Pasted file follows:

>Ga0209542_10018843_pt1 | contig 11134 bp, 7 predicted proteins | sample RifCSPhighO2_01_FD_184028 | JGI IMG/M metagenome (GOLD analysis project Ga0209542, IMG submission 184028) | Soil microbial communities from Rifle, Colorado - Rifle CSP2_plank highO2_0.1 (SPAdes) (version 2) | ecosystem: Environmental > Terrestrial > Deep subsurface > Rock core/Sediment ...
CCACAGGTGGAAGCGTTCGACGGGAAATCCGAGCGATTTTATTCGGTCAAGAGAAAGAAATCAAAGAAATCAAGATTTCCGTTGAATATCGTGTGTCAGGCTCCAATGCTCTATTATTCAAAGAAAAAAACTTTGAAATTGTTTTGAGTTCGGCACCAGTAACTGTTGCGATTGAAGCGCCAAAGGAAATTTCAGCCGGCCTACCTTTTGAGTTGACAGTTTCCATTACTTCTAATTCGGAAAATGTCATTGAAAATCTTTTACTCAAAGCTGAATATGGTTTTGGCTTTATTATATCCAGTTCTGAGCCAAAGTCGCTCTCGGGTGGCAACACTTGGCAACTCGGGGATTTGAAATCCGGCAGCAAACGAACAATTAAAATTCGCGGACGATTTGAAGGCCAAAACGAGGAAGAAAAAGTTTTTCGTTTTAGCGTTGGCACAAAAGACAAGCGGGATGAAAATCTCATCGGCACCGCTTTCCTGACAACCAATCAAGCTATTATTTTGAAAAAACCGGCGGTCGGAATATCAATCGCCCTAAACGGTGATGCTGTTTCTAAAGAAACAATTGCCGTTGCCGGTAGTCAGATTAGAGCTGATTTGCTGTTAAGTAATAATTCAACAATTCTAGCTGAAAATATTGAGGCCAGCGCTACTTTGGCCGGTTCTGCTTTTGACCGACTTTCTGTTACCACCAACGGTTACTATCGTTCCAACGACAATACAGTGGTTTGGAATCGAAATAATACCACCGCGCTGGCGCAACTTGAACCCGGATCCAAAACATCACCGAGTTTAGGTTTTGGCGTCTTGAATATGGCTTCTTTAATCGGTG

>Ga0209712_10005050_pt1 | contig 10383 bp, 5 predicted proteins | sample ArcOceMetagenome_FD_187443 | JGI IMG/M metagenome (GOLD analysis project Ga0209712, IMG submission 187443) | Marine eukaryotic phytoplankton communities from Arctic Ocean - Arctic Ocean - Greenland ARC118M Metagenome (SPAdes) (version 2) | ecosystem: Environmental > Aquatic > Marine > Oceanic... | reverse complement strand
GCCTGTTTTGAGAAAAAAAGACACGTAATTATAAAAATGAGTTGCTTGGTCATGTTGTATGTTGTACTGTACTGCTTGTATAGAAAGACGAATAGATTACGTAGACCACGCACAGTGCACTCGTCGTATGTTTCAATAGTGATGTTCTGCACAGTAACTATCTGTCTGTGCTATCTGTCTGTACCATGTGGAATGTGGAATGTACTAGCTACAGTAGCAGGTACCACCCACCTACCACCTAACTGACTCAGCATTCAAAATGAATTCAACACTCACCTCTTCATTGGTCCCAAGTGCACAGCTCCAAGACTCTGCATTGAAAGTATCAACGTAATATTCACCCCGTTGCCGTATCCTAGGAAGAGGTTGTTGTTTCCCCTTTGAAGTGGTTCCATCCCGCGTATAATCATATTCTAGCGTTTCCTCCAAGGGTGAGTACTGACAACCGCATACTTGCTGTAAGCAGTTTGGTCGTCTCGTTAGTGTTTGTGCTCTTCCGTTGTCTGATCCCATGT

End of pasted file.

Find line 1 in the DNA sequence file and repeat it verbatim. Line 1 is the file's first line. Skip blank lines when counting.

>Ga0209542_10018843_pt1 | contig 11134 bp, 7 predicted proteins | sample RifCSPhighO2_01_FD_184028 | JGI IMG/M metagenome (GOLD analysis project Ga0209542, IMG submission 184028) | Soil microbial communities from Rifle, Colorado - Rifle CSP2_plank highO2_0.1 (SPAdes) (version 2) | ecosystem: Environmental > Terrestrial > Deep subsurface > Rock core/Sediment ...